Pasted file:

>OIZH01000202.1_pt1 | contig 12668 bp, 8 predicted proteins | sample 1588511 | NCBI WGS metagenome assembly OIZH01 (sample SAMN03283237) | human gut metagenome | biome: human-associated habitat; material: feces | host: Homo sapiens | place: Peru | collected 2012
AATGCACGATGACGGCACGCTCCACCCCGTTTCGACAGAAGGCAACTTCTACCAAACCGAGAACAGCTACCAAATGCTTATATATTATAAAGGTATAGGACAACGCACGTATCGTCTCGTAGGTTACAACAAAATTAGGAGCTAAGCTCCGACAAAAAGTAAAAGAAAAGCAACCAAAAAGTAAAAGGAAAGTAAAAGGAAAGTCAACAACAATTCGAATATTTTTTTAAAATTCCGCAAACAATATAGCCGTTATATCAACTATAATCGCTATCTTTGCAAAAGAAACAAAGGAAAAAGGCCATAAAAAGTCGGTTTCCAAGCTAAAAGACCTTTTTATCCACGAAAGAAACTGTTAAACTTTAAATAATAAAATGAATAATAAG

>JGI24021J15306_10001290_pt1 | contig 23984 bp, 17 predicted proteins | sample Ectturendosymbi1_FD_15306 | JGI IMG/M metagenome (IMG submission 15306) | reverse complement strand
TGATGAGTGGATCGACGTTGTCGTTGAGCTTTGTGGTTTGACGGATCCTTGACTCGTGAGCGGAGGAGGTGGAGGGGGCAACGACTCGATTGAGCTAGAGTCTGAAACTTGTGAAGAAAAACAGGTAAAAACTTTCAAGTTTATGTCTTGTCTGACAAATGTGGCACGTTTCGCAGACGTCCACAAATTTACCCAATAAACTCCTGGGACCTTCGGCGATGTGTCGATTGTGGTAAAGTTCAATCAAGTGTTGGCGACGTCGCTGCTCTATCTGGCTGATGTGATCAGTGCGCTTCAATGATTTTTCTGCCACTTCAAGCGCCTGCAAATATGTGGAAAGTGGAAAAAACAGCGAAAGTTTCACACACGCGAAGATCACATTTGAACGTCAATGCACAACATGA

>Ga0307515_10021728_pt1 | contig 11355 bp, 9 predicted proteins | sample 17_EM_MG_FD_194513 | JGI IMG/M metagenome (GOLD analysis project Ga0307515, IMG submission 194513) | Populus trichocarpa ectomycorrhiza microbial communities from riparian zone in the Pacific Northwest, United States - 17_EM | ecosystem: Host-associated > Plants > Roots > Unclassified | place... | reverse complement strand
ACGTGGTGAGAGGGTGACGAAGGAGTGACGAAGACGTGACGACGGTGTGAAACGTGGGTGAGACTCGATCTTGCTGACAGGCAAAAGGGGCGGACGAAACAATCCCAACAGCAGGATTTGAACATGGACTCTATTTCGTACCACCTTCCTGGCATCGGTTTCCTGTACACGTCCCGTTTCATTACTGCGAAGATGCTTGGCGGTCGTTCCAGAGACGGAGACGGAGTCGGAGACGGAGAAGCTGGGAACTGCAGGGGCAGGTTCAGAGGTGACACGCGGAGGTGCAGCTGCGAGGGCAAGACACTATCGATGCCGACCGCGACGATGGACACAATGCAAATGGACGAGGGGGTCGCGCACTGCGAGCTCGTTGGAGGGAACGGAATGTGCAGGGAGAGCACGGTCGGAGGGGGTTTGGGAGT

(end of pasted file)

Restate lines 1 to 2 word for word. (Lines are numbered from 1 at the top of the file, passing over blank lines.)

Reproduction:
>OIZH01000202.1_pt1 | contig 12668 bp, 8 predicted proteins | sample 1588511 | NCBI WGS metagenome assembly OIZH01 (sample SAMN03283237) | human gut metagenome | biome: human-associated habitat; material: feces | host: Homo sapiens | place: Peru | collected 2012
AATGCACGATGACGGCACGCTCCACCCCGTTTCGACAGAAGGCAACTTCTACCAAACCGAGAACAGCTACCAAATGCTTATATATTATAAAGGTATAGGACAACGCACGTATCGTCTCGTAGGTTACAACAAAATTAGGAGCTAAGCTCCGACAAAAAGTAAAAGAAAAGCAACCAAAAAGTAAAAGGAAAGTAAAAGGAAAGTCAACAACAATTCGAATATTTTTTTAAAATTCCGCAAACAATATAGCCGTTATATCAACTATAATCGCTATCTTTGCAAAAGAAACAAAGGAAAAAGGCCATAAAAAGTCGGTTTCCAAGCTAAAAGACCTTTTTATCCACGAAAGAAACTGTTAAACTTTAAATAATAAAATGAATAATAAG